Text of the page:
Working Papers

Authors: Jennifer Castle, David Hendry

Jan 2020

We investigate past climate variability over the Ice Ages, where a simultaneous-equations system is developed to characterize land ice volume, temperature and atmospheric CO2 levels as non-linear functions of measures of the Earth’s orbital path round the Sun. Although the orbital variables were first theorised as the fundamental causes of glacial variation by Croll in 1875 following Agassiz’s conception of a ‘Great Ice Age’ in 1840, their minor variations were thought insufficient to drive such major changes, especially the relative rapidity of shifts between glacial and warmer periods. The changes over the ice ages in atmospheric CO2 closely matched changes in land ice volumes, and since temperature changes are in turn affected by CO2 and also closely tracked ice volumes, a key identification issue is the causal role of CO2 in the process. As any links between CO2 and temperature above the forces from the orbital drivers (which of course are still operating) must have been natural ones hundreds of thousands of years ago, understanding their interactions at that time is important now that additional CO2 emissions are anthropogenic. We develop a simultaneous equation system over the last 800,000 years that allows a test of the role of CO2 as endogenously driven by the orbital variations, or an ‘exogenous’ influence as it now is.

JEL Codes: C01, C51, C87, Q54

Keywords: Climate Econometrics; Model Selection; Outliers; Identification; Saturation Estimation; Au- tometrics; Ice Ages

Reference: 898

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Authors: Anthony Venables, Julia Bird, Mathilde Lebrand

Jan 2020

This paper develops a computable spatial equilibrium model of Central Asia and uses it to analyze the possible effects of the Belt and Road Initiative on the economy of the region. The model captures international and subnational economic units and their connectivity to each other and the rest of the world. Aggregate real income gains from the Belt Road Initiative range from less than 2 percent of regional income if adjustment mechanisms take the form of conventional Armington and monopolistic competition, to around 3 percent if there are localization economies of scale and labor mobility. In the latter case, there are sizeable geographical variations in impact, with some areas developing clusters of economic activity with income increases of as much as 12 percent and a doubling of local populations, while other areas stagnate or even decline.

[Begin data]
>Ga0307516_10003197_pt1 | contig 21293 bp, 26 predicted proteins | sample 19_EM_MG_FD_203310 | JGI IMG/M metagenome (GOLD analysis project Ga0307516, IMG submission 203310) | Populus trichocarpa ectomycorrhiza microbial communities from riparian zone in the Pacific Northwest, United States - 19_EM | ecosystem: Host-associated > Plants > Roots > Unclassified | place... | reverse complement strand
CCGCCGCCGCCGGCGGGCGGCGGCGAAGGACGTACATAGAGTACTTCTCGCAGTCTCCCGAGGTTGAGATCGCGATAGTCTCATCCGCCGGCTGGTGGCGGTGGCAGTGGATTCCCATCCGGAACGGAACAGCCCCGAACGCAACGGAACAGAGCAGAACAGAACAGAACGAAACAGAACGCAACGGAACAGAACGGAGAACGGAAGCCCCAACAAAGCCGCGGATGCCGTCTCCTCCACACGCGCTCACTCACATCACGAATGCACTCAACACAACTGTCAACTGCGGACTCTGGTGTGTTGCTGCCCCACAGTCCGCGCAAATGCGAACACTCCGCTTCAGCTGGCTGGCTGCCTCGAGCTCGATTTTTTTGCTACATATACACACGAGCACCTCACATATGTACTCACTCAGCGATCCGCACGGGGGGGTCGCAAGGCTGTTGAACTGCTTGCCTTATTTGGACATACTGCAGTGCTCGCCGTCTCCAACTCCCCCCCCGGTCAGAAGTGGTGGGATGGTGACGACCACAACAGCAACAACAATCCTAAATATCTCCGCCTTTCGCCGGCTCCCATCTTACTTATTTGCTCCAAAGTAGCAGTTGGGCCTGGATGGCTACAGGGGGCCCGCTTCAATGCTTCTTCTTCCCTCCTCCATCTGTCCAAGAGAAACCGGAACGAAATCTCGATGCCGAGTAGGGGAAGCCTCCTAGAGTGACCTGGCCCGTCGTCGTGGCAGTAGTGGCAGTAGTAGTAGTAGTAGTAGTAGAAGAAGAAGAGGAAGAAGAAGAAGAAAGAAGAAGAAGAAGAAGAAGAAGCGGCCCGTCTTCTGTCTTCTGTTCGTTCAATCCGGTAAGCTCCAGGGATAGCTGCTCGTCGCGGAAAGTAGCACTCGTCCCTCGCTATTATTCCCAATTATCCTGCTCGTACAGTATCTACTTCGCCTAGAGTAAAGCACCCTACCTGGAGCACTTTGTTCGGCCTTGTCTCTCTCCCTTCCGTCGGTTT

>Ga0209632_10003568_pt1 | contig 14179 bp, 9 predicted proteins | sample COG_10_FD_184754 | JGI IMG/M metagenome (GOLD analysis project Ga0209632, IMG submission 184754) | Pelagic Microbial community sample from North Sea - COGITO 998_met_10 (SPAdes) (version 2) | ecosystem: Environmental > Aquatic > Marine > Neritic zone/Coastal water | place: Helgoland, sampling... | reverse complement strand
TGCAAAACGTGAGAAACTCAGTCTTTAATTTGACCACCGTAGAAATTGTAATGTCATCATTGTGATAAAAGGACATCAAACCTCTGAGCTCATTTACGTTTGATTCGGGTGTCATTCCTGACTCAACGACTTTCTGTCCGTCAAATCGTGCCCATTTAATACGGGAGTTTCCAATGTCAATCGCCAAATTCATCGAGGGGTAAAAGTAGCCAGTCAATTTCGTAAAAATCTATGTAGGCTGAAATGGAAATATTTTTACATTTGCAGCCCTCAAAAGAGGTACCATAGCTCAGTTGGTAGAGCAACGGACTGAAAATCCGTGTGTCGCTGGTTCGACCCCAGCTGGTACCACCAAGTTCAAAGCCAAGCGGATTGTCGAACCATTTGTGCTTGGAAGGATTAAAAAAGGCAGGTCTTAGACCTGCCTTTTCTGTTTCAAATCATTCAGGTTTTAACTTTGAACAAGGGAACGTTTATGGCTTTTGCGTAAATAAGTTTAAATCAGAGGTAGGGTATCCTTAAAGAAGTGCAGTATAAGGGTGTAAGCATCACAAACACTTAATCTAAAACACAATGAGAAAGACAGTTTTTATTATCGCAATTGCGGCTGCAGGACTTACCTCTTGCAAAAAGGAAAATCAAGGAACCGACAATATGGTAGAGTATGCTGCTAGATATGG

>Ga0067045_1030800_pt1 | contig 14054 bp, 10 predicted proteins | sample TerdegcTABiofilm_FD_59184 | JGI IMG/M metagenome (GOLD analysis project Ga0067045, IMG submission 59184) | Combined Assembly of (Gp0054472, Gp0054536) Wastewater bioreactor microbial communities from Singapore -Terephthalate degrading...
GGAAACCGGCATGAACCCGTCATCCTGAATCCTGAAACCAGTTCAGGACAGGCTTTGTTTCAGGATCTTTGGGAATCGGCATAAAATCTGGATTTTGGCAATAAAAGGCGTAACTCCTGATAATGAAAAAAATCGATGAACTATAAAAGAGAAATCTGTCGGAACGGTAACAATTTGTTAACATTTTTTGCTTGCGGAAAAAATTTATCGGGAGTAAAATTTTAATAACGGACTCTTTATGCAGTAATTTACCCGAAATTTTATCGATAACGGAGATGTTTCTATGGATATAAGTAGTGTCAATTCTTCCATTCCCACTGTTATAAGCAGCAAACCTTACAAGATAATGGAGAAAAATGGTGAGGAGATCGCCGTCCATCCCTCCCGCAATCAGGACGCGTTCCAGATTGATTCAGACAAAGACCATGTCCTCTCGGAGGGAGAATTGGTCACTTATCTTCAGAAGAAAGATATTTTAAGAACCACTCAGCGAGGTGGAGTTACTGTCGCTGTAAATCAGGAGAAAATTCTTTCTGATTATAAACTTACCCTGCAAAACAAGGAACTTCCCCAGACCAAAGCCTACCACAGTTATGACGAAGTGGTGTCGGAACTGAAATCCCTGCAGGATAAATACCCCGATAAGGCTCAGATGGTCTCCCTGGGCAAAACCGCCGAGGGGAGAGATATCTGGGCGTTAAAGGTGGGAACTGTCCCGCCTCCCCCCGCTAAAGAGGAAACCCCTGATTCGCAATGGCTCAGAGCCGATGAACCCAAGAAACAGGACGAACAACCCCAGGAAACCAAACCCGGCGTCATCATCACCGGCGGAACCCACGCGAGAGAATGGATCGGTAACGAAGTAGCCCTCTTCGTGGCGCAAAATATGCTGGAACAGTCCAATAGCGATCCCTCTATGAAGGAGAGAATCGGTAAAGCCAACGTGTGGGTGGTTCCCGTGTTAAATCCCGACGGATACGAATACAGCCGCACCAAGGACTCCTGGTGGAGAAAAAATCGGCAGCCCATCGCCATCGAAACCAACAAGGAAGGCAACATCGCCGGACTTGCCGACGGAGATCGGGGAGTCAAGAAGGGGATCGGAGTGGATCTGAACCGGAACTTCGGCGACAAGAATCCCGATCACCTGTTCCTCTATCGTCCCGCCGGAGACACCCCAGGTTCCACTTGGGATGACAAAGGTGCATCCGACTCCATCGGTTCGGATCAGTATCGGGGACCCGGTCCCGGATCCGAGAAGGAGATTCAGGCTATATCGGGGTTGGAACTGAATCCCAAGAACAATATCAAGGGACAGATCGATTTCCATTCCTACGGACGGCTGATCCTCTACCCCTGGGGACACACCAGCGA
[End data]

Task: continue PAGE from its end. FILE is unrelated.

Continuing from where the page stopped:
JEL Codes: F12, F15, R11, R13

Keywords: regional integration, transport infrastructure, spatial modeling, economic geography, Central Asia.

Reference: 897

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Authors: Sebastian Alvarez

Jan 2020

The recent international financial crisis has dramatically revealed the shortcomings and potential dangers of bank globalization and deeper financial integration. While the lack of supervision and adequate legal frameworks has been largely acknowledged as a main problem, the effects of regulation on the development of international banking activity and financial stability are still a matter of controversy. This article investigates the conditions under which the globalization of the domestic banking sector unfolded in Brazil and Mexico during the years of dizzying expansion of foreign finance that culminated the international debt crisis of 1982. It shows how the regulatory framework for international banking and foreign capital in Brazil created a model of intermediation that was considerably less vulnerable to crisis than in Mexico, with a more lightly regulated institutional base. These findings provide insights into historical discussions about the implications of financial regulation and capital controls for the development and expansion of foreign finance and whether the risks underlying international banking are necessarily inherent to the process of financial globalization.

Reference: 176

Individual View

Authors: Patrick Bennett, Chiara Ravetti, Po Yin Wong

Jan 2020

This paper uses the first discovery of oil a nd gas in Norway as a natural experiment to study the long run labour market implications of a positive economic shock. Existing studies largely focus on short term dynamics and on men, but the effects on women and their persistence in time are less known. Following the same individuals for up to two decades in the Norwegian Registry and Census data, we find that the oil discovery significantly increased male earnings (up to 7% annually), while female earnings declined (more than 10%). The shift in annual income is still present 15 years after the discovery. Labour force participation increased among men, while it declined for women in full-time employment. Specifically, the decline in female earnings was driven by married women. Moreover, men in oil regions shifted into high-paying occupations while women did the opposite after the discovery of oil. However, the income loss for women is mostly a short-term phenomenon: we find that women’s lifetime income improved for later cohorts.